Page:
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Dissolving LHINs in Ontario, implementing a single EHR in New Brunswick, and more in this week’s top health news.

Health News Recap

  • Ontario’s government is considering dissolving the province’s 14 local health integration networks and replacing them with no more than five regional oversight bodies. It costs about $90 million a year to operate the networks and dissolving them may be the first step in an overhaul of health care administration in the province.
  • New Brunswick will invest $12.5 million over four years to implement a single electronic health record for the province. The goal is to replace different systems that don’t communicate with each other.
  • Manitoba wait times for addiction treatment increased to 52 days for men and 206 days for women so far this year, up from 48 days and 195 days, respectively, last year. The wait for treatment in Winnipeg can be as long as seven months.
  • Saskatchewan plans to create an online organ donor registry but it will not be an opt-out system, in which consent is presumed unless indicated otherwise. The province’s donor rate lags most of the country.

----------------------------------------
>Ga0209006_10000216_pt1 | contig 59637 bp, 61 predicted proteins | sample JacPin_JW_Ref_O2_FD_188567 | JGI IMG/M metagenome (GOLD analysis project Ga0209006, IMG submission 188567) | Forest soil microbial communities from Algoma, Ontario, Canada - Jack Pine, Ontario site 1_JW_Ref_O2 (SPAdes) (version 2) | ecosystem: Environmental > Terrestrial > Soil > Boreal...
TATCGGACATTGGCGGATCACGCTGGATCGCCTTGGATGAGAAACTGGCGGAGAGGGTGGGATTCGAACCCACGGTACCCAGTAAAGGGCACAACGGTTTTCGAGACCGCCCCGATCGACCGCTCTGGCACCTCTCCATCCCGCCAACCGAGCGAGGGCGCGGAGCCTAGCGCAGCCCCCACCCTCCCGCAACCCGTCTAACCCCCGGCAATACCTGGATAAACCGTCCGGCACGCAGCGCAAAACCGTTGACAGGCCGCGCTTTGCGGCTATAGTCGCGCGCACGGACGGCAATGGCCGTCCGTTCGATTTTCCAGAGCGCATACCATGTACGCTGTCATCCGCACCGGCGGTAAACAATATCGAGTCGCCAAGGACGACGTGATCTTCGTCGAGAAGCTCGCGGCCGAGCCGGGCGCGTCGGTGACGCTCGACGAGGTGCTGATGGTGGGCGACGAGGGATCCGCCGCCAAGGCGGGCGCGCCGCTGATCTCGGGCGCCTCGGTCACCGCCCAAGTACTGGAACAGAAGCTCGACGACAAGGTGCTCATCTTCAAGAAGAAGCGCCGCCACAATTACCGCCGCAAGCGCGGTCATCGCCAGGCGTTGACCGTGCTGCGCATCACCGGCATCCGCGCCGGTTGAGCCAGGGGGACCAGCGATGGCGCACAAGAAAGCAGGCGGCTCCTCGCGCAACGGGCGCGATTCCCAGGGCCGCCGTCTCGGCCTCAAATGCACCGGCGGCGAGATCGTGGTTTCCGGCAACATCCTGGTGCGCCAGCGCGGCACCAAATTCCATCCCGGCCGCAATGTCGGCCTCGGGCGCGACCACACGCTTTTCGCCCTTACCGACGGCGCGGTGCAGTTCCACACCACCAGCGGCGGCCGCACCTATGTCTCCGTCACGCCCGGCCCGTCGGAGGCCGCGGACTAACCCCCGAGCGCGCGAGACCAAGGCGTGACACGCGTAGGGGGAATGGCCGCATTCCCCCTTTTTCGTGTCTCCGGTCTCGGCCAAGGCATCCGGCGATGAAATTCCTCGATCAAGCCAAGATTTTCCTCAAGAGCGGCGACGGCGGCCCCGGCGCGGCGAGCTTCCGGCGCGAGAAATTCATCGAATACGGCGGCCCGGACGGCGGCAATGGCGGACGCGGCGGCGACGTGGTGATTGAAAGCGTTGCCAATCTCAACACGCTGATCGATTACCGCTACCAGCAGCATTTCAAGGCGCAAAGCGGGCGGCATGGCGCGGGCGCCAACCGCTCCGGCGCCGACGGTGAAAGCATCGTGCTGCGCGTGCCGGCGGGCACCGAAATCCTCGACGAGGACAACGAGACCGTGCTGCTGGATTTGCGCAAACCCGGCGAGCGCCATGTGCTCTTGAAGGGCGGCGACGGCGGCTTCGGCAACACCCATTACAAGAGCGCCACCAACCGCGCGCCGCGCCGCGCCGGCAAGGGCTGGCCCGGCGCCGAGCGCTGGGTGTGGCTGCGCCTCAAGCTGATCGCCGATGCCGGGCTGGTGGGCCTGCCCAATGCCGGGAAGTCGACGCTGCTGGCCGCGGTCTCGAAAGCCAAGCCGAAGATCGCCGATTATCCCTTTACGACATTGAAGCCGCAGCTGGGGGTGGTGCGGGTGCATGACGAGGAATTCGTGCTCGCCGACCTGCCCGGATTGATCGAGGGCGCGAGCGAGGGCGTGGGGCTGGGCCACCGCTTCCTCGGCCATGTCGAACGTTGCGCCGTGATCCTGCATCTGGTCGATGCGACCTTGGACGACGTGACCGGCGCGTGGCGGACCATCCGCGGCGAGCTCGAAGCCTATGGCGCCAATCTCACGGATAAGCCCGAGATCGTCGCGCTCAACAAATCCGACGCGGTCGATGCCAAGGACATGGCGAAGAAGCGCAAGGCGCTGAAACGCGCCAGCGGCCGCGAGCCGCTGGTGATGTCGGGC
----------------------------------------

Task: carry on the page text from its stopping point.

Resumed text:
• British Columbia will scale up an overdose prevention pilot that provided opioid users with safer substitutes, including methadone, suboxone and prescription heroin. About 73% of participants were able to stick with the program at the 90-day mark.
  • Nova Scotia’s long-term care system is in crisis because of staffing shortages and it’s unclear how many positions are vacant. An expert panel called for an immediate increase in temporary workers to support full-time staff.
  • First Nation advocates raised concern that Alberta doctors are exempt from cultural sensitivity training that is mandatory for health workers. At last count, just 58 of 4000 physicians in the province had taken the training.
  • Lack of resources in Manitoba’s Child and Family Services system is putting children at “imminent risk of death and dying” from drug overdose and suicide, according to the province’s children’s advocate. “There’s been an increase in drug use and there hasn’t been an increase in the resources,” the advocate stated.
  • Health Canada rejected accusations that evidence used to reapprove the use of glyphosate in weed killer was tainted by industry influence. Environmental health groups had called for an independent review, but Health Canada used its own scientists and concluded there is “no doubt or concern” about the evidence.
  • A Montreal public health physician called for mandatory carbon dioxide detectors in all public institutions after a leak at an elementary school led to the hospitalization of 43 children and adults. According to the province, schools are under no obligation to have carbon monoxide detectors, although they are recommended.

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